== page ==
Uber drivers take legal action to fight suspected discrimination

Uber logo on a white and red background

Two UK-based Uber drivers, with the help of the App Drivers & Couriers Union, have launched a legal challenge against Uber to find out exactly how the platform’s algorithm allocates work. The union said that transparency was needed to find out whether Uber is discriminating against drivers or treating them unequally in any way. According to The Guardian, the move will also allow the union to more easily organise workers to fight for better work terms and pay, which is currently impossible.

The case against the firm is being brought today at a district court in Amsterdam, the same location that the firm’s European branch resides. The claim being made against Uber is that the firm tags drivers for things like inappropriate behaviour, incidents with the police, late arrivals and missed ETAs, and unprofessionalism. The drivers are complaining that they cannot see this data nor understand how it affects them due to the algorithm’s opaqueness. With this legal challenge, they hope to find out how the processing affects them and their driver score.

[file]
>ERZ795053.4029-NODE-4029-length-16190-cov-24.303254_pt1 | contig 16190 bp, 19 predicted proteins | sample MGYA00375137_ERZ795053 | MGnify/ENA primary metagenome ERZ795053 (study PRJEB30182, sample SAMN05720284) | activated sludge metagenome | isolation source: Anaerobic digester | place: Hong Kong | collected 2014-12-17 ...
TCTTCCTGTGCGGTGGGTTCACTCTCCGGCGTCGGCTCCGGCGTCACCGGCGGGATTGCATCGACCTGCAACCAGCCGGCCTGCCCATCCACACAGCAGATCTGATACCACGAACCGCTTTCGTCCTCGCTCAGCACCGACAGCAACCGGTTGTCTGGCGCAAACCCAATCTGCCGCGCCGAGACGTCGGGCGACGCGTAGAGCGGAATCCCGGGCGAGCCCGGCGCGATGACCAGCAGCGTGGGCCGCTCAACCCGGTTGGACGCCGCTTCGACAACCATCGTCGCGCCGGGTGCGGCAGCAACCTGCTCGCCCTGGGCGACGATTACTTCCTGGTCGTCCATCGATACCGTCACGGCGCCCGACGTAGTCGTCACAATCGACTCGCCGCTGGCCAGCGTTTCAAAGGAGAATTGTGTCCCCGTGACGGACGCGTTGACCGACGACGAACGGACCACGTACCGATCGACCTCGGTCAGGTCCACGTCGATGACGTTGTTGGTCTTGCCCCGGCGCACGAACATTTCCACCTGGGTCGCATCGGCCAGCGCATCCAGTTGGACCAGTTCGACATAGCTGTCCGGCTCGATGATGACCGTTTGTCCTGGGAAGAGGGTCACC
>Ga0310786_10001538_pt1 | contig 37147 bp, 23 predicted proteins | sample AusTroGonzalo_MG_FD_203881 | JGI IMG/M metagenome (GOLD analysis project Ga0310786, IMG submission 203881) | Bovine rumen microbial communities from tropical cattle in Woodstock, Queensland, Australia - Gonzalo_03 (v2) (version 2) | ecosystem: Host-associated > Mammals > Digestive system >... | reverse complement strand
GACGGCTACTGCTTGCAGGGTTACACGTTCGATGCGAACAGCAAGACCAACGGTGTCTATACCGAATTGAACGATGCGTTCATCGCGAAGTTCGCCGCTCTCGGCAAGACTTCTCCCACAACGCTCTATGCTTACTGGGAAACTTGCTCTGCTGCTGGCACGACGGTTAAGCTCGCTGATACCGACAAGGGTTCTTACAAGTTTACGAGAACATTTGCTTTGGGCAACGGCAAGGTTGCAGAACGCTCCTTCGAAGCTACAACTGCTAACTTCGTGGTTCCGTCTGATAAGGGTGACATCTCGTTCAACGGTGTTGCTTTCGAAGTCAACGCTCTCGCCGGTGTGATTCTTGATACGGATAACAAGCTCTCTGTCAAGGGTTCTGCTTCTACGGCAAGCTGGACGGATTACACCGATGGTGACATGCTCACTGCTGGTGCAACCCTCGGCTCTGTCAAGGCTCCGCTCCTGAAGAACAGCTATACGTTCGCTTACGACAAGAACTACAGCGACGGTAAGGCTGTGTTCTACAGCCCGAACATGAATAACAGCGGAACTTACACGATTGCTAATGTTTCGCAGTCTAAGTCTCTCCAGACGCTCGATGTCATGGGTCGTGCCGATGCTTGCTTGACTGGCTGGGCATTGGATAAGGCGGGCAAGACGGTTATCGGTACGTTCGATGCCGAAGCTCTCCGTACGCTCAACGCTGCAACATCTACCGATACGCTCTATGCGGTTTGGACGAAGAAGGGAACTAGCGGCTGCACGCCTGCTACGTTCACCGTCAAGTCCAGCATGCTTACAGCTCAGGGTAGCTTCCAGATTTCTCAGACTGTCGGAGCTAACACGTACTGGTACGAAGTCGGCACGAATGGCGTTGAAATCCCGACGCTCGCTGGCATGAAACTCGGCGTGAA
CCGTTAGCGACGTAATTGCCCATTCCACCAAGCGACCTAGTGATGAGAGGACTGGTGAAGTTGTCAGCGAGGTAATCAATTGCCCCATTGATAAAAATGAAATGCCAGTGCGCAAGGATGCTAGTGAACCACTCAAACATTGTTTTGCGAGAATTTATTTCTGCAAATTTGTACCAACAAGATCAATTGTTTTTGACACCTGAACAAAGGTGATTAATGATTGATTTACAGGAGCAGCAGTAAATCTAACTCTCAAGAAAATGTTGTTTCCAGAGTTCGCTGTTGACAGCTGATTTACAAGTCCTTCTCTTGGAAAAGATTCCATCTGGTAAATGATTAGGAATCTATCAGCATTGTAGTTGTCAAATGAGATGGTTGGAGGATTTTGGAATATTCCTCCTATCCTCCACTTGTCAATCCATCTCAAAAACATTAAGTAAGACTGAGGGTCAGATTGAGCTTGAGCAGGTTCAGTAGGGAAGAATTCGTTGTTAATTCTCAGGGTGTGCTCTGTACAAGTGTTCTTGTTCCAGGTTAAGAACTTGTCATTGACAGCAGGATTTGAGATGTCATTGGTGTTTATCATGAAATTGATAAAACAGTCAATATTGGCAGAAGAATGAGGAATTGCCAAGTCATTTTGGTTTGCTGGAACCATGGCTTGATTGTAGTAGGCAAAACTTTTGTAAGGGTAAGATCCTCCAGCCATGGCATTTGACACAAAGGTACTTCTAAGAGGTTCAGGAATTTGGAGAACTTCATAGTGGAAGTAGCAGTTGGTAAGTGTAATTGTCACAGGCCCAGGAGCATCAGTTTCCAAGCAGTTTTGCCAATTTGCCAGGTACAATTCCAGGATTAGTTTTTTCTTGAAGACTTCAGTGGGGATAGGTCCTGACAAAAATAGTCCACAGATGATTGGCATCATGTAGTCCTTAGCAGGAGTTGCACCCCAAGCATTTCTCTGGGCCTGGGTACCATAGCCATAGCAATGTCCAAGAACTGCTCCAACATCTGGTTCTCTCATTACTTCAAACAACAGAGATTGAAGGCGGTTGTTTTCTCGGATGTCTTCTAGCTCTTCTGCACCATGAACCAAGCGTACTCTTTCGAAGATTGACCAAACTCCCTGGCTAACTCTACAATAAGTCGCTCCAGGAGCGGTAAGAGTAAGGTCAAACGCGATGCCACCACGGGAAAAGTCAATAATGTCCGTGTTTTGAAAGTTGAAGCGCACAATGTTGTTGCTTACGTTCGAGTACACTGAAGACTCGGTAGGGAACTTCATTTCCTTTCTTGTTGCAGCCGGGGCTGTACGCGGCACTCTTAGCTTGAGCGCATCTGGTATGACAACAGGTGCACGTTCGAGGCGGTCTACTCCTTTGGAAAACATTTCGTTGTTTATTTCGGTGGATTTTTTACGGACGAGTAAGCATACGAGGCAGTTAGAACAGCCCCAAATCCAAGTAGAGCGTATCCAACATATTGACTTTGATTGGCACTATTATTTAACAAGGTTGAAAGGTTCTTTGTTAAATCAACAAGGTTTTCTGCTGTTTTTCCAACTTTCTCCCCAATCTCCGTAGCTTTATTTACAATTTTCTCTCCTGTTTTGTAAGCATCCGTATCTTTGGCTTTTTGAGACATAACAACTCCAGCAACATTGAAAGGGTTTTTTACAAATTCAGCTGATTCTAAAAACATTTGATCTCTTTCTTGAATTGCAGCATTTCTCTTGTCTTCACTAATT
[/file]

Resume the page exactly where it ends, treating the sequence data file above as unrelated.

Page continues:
Anton Ekker, a privacy lawyer leading the case, said:

“This is about the distribution of power. It’s about Uber exerting control through data and automated decision-making and how it is blocking access to that.

“The app decides millions of times a day who is going to get what ride: who gets the nice rides; who gets the short rides. But this is not just about Uber. The problem is everywhere. Algorithms and data give a lot of control but the people who are subject to it are often no longer aware of it.”

The two drivers, Azeem Hanif and Alfie Wellcoat, claim that they have asked Uber to give them their detailed driver profiles but that the firm failed to do so. The two drivers claim that this is a breach of the general data protection regulation (GDPR). The consequences of this action could be significant as it could open up the possibility of effective unionisation for drivers despite their self-employed status.

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